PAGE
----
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Garneau says CN, CP working on rail car shortage

Federal Transport Minister Marc Garneau at the COFI convention Thursday. Bill Phillips photo
Federal Transport Minister Marc Garneau at the COFI convention Thursday. Bill Phillips photo


When the floor, or rather the app, was open for questions at the Council of Forest Industries convention, one question took the fast track to the top.

The room full of 500 forest company executives and officials wanted answers to the question of rail car shortages in western Canada. On the hot seat? Federal Transport Minister Marc Garneau.

“I have pointed out the CN and CP that they need to do better,” Garneau told the delegation at the COFI conference in Prince George Thursday morning. “… CN and CP have mobilized quite a few resources. The picture with grain has improved. I believe that the railroads are taking this very seriously.”

The issue of resource industries in this province not being able to ship product because there aren’t enough railcars available has been highlighted by federal and provincial politicians in the province. Late last month the province sent Garneau a letter asking him to work with northern B.C. chambers of commerce to develop plans for improving oversight and performance of CN’s system in the region. Grain producers on the Prairies are also suffering through the lack of railcars.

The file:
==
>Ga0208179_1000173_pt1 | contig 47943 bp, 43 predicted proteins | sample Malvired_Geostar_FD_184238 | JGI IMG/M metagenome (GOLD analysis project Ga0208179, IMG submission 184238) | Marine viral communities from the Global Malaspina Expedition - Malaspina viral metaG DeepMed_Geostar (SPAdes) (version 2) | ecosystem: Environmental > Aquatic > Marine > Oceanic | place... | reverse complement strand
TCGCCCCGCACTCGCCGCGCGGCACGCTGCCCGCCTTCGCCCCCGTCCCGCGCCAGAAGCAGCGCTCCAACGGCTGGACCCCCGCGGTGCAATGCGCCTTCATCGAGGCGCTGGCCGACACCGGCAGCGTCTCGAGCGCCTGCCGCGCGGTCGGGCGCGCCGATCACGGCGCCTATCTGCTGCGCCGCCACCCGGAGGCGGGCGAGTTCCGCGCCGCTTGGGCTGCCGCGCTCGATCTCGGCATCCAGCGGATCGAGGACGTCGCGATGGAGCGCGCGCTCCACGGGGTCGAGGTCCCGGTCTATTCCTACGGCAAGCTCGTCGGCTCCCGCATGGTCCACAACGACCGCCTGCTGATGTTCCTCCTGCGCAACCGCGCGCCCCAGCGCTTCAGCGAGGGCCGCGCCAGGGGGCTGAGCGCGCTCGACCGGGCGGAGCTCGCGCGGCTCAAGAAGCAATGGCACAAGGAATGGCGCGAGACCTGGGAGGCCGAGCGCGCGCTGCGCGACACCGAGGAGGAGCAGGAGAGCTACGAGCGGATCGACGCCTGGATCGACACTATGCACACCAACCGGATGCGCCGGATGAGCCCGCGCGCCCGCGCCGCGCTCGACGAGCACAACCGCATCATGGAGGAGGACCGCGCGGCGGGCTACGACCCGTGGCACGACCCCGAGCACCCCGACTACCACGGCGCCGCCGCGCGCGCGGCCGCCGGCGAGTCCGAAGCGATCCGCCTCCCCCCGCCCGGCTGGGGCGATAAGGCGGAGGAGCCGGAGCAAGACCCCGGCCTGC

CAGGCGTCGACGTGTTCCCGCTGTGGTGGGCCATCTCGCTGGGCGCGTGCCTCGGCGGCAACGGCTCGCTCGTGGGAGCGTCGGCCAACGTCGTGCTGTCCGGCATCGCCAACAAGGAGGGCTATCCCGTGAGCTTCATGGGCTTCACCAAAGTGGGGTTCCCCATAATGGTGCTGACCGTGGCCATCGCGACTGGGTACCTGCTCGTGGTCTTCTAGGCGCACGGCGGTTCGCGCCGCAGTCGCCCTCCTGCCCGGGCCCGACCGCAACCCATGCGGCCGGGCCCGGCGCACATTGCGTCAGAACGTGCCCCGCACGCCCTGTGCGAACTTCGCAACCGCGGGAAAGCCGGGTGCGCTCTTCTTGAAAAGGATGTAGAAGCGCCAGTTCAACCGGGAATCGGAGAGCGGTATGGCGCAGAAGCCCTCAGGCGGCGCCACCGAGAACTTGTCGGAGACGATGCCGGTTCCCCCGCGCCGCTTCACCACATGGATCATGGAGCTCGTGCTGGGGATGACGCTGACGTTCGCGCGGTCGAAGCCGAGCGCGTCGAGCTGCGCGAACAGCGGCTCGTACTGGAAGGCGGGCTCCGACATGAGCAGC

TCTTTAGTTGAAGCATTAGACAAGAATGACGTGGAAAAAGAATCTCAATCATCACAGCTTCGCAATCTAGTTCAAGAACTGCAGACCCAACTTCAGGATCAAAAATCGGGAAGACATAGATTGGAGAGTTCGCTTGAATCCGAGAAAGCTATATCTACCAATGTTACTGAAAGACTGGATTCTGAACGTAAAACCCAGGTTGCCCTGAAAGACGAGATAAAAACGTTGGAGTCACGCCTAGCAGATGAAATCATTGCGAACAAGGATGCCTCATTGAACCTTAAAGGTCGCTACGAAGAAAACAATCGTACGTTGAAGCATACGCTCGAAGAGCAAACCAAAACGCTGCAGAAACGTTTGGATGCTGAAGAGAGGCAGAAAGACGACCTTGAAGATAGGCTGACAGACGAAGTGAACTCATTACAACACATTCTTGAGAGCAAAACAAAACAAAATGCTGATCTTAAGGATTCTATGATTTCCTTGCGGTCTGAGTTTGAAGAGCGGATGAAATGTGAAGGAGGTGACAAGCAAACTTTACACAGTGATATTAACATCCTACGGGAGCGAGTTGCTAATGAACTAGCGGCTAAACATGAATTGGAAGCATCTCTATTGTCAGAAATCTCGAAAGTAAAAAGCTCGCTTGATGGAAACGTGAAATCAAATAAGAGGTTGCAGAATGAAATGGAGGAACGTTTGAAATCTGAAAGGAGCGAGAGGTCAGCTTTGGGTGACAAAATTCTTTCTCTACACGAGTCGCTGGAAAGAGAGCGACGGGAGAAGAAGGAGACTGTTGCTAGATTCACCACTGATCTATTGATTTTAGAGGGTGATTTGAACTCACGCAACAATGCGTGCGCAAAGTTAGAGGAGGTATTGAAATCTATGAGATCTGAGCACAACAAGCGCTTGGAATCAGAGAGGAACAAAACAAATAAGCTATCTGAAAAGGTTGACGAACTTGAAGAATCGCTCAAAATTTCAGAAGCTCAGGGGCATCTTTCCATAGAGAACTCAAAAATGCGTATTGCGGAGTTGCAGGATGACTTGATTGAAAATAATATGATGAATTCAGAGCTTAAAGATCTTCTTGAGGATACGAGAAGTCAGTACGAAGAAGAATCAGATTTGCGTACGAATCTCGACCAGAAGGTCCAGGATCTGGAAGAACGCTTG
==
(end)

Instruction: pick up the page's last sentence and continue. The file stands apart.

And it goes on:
CN and CP are getting more equipment and human resources in place to deal with the backlog of grain, Garneau said.

Garneau said new legislation, the Canadian Transportation Act Modernization, is close to being finalized and should help.

“It has a lot of measures in it to modernize the freight/rail legislation in this country, something that should have happened 25 years ago,” he said. “It puts shippers in a much better position if their contractual arrangement with the railways are not being respected. I’m hopeful the bill will help to improve the situation in the future.”

He said when the economy is doing well the pressure is put on the railway and it has to be able to perform when that happens.

“Unless we are able to move our quality goods to their destinations, whether its ports on the coast or southern destinations, then we’re going to lose our business,” he said.

Also on the subject of rail service, he said the federal government doesn’t believe in increasing oil shipments via rail. And, along those lines, reiterated Ottawa’s commitment for the TransMountain pipeline expansion through B.C.

“From our point of view it’s better to move oil by pipeline,” he said. “It’s safer, it’s less expensive.”

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